In archaeological terms ‘grey literature’ means unpublished archaeological fieldwork reports. These are generally produced as a consequence of fieldwork undertaken as part of the mitigation of commercial or public property or infrastructure development. In most cases they are the only record of the results of such fieldwork, and they have become a substitute for conventional publication. However they are strictly speaking unpublished and generally lodged as a single hard copy in the local museum, archive or planning office, with additional copies provided to the client, and retained by those undertaking the fieldwork. Access presents a significant problem in most European countries, and there is a general view that much of this important new data is not being fed back into the research cycle. In the UK, for example, it has been estimated that academic teaching and research is 10 years out of date. Although most reports are generally generated in a digital format their online distribution is patchy and fragmented at best, with one or two notable exceptions (DANS and ADS).
In the UK, the value of free access to this important resource has been demonstrated recently in an impact assessment carried out at the ADS by a group of external economists. The findings of this assessment showed that not only does it provide significant economic benefit to the commercial sector; reliance on the resource has begun to change the how the sector operates. The ability to see the value of access to grey literature also motivates further deposition, and fuels a cycle of good practice which is also becoming more apparent. Bringing grey literature together with the fruits of academic research in one place also sends a message that this work is important and valued by the sector.
Digital dissemination has the potential to unlock these research resources and to make them far more accessible than the conventional journal literature, particularly to those working outside a university environment. With the introduction of DOIs the grey literature also becomes as citable as conventional publications. Grey literature was specifically mentioned in the ARIADNE proposal as an area of focus.
The full scope and objectives of the Grey Literature SIG can be downloaded here.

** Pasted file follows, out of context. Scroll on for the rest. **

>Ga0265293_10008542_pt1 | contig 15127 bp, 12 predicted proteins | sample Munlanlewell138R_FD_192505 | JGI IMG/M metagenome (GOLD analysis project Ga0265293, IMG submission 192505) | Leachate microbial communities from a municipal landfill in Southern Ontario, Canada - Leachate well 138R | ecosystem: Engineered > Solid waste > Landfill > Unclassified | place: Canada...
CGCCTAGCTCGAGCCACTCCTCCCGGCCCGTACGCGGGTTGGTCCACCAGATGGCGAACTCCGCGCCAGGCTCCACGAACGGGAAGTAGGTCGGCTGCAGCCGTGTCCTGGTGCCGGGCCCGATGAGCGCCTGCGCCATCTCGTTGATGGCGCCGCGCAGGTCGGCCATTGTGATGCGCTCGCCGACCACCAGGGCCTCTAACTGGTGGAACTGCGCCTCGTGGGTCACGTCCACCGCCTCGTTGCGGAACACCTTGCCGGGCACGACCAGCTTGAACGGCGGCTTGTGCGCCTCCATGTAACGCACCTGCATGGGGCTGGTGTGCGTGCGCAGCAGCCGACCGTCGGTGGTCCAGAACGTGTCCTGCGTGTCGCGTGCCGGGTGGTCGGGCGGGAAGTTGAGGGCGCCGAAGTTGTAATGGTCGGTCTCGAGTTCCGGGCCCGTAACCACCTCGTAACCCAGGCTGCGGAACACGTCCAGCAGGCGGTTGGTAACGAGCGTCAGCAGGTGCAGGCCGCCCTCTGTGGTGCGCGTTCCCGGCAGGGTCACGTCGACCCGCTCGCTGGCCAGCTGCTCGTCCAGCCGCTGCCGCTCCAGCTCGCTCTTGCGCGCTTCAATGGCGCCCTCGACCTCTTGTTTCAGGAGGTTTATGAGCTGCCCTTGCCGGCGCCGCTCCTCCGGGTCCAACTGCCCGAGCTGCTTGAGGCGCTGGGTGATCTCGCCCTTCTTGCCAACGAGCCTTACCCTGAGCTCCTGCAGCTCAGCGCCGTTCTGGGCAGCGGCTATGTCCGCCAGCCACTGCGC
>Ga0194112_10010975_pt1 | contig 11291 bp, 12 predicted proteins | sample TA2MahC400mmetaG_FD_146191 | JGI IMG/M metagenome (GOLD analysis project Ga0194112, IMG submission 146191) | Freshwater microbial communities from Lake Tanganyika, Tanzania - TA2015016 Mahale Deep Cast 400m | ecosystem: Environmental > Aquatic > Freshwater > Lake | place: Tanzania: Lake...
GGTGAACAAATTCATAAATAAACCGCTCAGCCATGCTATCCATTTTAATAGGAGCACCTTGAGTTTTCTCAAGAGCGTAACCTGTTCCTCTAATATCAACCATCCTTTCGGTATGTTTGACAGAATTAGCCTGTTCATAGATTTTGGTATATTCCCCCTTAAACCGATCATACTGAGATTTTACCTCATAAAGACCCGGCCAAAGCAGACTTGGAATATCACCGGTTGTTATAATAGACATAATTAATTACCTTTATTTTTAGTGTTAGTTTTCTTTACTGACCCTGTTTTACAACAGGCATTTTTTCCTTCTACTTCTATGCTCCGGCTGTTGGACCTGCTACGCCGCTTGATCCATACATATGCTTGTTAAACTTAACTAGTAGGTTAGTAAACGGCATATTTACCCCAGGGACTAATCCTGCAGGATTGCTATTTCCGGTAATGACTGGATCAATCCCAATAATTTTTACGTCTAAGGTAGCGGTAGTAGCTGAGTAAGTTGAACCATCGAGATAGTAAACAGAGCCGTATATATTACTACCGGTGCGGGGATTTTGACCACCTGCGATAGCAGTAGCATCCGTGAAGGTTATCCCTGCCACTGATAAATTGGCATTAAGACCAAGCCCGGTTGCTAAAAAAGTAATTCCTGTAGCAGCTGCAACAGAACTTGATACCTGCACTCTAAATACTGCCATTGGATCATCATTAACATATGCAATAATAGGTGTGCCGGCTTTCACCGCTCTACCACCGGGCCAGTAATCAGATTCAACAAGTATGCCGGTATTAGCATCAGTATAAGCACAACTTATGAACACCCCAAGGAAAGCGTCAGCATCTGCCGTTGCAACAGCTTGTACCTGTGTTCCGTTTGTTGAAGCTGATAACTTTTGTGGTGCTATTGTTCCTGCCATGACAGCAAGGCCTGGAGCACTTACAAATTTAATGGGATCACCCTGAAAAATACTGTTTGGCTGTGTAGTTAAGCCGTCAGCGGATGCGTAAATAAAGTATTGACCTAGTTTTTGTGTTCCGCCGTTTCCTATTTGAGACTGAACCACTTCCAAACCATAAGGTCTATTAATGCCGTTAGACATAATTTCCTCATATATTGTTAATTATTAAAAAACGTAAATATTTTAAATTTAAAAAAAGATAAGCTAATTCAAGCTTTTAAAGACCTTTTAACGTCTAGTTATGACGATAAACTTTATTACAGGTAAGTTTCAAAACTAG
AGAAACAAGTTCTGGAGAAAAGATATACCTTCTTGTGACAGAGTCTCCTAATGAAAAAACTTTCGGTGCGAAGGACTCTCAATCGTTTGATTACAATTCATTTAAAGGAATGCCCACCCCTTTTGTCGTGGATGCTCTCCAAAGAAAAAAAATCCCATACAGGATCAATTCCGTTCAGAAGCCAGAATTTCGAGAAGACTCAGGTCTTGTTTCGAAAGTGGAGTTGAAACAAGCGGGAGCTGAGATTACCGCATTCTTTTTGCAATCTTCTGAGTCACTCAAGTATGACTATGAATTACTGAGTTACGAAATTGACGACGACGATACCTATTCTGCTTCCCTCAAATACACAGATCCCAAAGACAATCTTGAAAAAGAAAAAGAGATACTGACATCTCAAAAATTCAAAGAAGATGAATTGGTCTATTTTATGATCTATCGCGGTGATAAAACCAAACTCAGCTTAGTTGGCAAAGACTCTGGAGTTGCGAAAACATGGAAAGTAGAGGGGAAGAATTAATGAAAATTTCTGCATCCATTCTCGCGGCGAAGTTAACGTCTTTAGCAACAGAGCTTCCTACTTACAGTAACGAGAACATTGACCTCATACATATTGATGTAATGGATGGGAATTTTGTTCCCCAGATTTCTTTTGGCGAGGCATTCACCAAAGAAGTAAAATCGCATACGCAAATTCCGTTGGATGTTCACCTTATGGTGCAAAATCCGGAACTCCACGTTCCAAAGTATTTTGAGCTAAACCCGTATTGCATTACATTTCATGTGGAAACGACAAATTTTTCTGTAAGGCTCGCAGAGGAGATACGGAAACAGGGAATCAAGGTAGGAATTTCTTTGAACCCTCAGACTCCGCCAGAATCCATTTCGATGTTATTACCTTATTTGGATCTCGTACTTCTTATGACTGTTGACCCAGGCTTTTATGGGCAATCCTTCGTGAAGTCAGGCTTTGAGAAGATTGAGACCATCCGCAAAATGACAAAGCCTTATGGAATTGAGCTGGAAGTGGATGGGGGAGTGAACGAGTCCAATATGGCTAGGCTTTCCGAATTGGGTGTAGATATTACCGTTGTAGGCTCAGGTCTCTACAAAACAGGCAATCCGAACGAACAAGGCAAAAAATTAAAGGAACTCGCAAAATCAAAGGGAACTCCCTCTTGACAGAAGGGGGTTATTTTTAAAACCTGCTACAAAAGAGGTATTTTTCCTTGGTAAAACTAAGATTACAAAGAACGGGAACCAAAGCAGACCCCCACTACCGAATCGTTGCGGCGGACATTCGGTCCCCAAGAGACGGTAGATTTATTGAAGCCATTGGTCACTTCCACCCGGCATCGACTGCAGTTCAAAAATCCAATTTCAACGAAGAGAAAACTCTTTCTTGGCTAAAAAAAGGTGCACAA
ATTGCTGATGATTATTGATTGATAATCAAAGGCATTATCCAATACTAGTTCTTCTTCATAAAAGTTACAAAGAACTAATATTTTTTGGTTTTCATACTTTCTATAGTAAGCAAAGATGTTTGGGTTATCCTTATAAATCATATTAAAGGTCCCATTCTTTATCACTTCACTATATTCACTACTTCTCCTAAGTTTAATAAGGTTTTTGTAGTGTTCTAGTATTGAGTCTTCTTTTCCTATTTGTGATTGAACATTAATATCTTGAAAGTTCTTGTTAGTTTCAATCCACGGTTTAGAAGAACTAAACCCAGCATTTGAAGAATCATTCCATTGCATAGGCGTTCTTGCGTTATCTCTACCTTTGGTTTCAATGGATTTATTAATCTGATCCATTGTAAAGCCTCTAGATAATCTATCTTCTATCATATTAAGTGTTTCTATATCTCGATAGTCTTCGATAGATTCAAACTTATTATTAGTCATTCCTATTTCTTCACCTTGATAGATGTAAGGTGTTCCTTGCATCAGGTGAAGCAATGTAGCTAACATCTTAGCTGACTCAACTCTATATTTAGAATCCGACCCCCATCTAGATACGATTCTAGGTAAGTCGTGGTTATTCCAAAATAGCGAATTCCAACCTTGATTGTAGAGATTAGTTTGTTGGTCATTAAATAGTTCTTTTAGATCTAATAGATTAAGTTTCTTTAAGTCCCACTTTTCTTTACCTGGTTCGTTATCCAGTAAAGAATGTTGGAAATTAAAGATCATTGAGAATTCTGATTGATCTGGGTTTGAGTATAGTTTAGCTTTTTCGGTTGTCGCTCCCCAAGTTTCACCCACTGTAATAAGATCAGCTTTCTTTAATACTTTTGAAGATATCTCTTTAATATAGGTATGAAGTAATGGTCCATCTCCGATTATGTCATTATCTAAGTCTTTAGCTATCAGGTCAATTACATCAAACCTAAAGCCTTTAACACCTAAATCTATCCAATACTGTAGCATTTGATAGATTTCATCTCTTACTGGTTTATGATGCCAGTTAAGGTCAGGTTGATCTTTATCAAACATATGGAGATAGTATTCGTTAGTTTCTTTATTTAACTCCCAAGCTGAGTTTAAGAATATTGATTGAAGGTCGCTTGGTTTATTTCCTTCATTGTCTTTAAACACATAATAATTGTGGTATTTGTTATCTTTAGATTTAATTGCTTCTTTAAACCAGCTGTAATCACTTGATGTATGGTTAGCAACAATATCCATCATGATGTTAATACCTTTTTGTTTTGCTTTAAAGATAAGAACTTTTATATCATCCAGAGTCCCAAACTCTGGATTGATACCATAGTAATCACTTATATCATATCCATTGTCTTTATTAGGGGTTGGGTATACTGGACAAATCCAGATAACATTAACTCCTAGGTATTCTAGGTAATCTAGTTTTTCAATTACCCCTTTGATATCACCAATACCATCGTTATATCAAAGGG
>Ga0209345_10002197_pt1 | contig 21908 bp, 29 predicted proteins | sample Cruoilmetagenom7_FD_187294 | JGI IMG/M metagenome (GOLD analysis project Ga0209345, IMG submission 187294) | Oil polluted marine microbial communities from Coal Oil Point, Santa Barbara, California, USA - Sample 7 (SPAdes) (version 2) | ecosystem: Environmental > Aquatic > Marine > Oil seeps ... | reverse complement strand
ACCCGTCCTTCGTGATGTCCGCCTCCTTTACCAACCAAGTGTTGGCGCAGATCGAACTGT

SIG members continue to work on the four challenges set out at the meeting in York on 20th February, 2014, primarily challenge 1 (Collection) looking at how grey literature should be included within the infrastructure, and challenge 4 (Indexing and Interoperability) looking at how Natural Language Processing (NLP) might be used to extract richer information from grey literature. This is informed the work of Task 16.2 and was reported in D16.2 First Report on Natural Language Processing.
The ARIADNE Grey Literature SIG met on 12 December, 2015 (via Skype) to discuss the newly published article *A Reassessment of Archaeological Grey Literature: semantics and paradoxes* <http://intarch.ac.uk/journal/issue40/6/index.html> by Tim Evans. This article represents a synthesis of many years of research on the history, meaning and issues surrounding the role of Grey Literature in archaeology in the UK, and was taken as a point of departure to explore perceptions of Grey Literature in other countries.
Tim Evans joined the meeting and helped facilitate an excellent and useful discussion. The points were wide-ranging, with differing ideas on how to facilitate better use of Grey Literature between the different countries. There was consensus around the need to both educate and facilitate greater communication with the various stakeholders involved, including commercial and academic archaeologists, political and institutional authorities and the public. There was also agreement that more formal discussion in person under the auspices of ARIADNE would be of great use, and that members should explore ways to further open the discussion and move it forward. As such, an ARIADNE Grey Literature workshop was proposed (to be hosted by ADS in York), along with possible papers for the ARIADNE open data and re-use session at EAA in Vilnius (if accepted), and/or a session or round-table at CHNT in Vienna.